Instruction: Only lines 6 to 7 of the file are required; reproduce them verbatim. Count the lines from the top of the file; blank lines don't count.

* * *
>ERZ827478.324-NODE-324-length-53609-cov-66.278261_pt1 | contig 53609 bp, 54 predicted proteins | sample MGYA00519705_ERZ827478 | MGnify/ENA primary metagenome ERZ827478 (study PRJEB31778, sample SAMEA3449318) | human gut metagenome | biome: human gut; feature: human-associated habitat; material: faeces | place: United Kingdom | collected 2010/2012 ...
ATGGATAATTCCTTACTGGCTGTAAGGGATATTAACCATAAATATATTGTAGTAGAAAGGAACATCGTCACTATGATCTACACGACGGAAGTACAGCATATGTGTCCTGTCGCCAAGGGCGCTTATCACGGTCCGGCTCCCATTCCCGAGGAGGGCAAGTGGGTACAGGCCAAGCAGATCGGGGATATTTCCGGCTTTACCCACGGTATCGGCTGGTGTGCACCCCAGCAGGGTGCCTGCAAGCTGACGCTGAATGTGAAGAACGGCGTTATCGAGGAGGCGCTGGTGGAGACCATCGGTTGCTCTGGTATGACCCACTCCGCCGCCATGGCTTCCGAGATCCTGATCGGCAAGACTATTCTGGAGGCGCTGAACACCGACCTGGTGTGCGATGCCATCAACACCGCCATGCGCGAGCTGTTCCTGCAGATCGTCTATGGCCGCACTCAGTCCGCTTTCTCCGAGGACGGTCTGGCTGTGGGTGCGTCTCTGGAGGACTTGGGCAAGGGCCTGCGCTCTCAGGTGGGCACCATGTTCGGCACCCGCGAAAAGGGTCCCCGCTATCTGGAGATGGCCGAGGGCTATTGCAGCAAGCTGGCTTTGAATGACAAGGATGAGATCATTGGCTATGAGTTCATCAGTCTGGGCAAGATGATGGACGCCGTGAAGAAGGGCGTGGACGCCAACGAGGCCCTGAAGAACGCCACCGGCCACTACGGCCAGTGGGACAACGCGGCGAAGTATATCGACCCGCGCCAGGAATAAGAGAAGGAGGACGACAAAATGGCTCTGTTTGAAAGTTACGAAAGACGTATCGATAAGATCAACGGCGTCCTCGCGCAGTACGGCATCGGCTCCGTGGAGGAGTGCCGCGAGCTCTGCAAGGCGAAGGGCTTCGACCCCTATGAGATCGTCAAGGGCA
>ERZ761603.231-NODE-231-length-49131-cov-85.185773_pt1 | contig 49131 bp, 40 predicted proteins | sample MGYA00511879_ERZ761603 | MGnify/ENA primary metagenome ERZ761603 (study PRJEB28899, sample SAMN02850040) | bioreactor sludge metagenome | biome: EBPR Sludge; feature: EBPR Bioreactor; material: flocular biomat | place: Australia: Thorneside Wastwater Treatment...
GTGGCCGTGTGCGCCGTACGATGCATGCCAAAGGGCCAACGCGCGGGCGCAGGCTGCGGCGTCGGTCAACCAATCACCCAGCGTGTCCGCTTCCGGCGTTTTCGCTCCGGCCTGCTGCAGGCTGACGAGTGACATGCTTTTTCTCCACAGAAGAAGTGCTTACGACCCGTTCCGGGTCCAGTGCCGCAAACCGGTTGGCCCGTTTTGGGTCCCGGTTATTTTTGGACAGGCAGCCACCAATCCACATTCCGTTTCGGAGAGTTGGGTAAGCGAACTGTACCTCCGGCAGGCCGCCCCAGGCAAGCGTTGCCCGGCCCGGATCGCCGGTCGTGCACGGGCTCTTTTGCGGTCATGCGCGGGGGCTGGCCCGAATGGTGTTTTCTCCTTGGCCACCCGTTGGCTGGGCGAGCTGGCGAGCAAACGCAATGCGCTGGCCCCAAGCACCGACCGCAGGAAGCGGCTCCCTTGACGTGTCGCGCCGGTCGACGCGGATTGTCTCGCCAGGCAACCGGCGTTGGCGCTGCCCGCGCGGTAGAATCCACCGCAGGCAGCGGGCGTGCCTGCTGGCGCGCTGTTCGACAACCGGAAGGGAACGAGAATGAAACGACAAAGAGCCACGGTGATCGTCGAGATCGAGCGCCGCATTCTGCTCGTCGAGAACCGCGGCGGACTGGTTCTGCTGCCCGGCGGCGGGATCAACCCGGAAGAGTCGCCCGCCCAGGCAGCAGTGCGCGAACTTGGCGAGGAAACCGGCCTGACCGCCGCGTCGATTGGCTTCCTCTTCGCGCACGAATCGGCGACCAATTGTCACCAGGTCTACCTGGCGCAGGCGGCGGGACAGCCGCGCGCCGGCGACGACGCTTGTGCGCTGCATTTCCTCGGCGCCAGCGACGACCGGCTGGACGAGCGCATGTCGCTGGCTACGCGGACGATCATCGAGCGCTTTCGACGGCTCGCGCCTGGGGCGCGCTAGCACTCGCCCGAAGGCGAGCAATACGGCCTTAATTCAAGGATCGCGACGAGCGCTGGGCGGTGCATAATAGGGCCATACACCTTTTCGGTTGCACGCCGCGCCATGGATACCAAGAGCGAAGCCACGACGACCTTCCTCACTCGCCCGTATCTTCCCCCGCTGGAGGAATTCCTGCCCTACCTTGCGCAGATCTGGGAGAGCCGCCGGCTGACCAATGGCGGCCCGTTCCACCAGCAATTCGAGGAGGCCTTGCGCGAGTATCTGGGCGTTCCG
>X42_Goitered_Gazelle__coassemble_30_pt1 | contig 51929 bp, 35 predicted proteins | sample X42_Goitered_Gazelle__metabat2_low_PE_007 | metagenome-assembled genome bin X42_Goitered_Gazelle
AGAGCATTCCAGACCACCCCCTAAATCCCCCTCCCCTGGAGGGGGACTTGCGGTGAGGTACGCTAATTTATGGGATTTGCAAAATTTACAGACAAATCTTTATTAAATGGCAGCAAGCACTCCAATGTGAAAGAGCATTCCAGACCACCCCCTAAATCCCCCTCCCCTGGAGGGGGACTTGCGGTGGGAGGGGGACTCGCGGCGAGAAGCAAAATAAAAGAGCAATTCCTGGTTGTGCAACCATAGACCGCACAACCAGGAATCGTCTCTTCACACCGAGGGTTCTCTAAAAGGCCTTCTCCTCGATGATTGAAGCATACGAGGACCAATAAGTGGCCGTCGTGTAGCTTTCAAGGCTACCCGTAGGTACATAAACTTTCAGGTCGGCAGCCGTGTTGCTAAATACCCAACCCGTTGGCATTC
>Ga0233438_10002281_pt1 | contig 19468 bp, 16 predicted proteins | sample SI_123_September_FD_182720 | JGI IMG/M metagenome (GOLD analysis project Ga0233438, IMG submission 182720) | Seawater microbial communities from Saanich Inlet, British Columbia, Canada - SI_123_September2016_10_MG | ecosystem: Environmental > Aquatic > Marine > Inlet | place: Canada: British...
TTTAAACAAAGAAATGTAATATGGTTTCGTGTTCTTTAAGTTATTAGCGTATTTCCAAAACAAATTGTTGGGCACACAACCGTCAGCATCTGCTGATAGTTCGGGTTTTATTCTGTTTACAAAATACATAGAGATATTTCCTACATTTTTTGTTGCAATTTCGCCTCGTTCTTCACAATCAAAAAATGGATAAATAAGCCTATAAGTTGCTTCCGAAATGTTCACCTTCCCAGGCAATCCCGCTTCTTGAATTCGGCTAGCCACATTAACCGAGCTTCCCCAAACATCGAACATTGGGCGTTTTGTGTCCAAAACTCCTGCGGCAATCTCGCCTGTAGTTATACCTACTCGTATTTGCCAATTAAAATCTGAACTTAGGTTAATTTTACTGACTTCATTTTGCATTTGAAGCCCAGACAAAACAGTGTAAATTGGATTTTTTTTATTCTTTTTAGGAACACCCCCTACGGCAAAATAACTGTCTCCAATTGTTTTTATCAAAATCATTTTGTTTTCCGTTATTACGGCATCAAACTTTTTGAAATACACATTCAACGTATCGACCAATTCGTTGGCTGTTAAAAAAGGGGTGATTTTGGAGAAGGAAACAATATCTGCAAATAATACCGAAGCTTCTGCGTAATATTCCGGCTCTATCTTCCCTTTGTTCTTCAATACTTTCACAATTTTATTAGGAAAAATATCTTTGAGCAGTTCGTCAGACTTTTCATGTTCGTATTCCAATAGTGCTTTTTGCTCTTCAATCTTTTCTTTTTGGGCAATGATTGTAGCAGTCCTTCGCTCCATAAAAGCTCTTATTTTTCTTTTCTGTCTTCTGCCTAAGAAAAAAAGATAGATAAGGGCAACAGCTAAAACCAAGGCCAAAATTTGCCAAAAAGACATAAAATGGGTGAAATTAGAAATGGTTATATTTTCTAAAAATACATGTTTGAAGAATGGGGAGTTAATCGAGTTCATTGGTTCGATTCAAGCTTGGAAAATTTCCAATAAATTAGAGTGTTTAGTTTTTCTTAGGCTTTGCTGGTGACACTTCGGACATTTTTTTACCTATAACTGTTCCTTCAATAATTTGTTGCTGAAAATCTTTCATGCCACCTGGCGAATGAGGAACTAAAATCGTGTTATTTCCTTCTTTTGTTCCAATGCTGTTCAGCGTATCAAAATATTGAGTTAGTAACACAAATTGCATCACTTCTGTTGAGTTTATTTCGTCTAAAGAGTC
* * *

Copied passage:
AGAGCATTCCAGACCACCCCCTAAATCCCCCTCCCCTGGAGGGGGACTTGCGGTGAGGTACGCTAATTTATGGGATTTGCAAAATTTACAGACAAATCTTTATTAAATGGCAGCAAGCACTCCAATGTGAAAGAGCATTCCAGACCACCCCCTAAATCCCCCTCCCCTGGAGGGGGACTTGCGGTGGGAGGGGGACTCGCGGCGAGAAGCAAAATAAAAGAGCAATTCCTGGTTGTGCAACCATAGACCGCACAACCAGGAATCGTCTCTTCACACCGAGGGTTCTCTAAAAGGCCTTCTCCTCGATGATTGAAGCATACGAGGACCAATAAGTGGCCGTCGTGTAGCTTTCAAGGCTACCCGTAGGTACATAAACTTTCAGGTCGGCAGCCGTGTTGCTAAATACCCAACCCGTTGGCATTC
>Ga0233438_10002281_pt1 | contig 19468 bp, 16 predicted proteins | sample SI_123_September_FD_182720 | JGI IMG/M metagenome (GOLD analysis project Ga0233438, IMG submission 182720) | Seawater microbial communities from Saanich Inlet, British Columbia, Canada - SI_123_September2016_10_MG | ecosystem: Environmental > Aquatic > Marine > Inlet | place: Canada: British...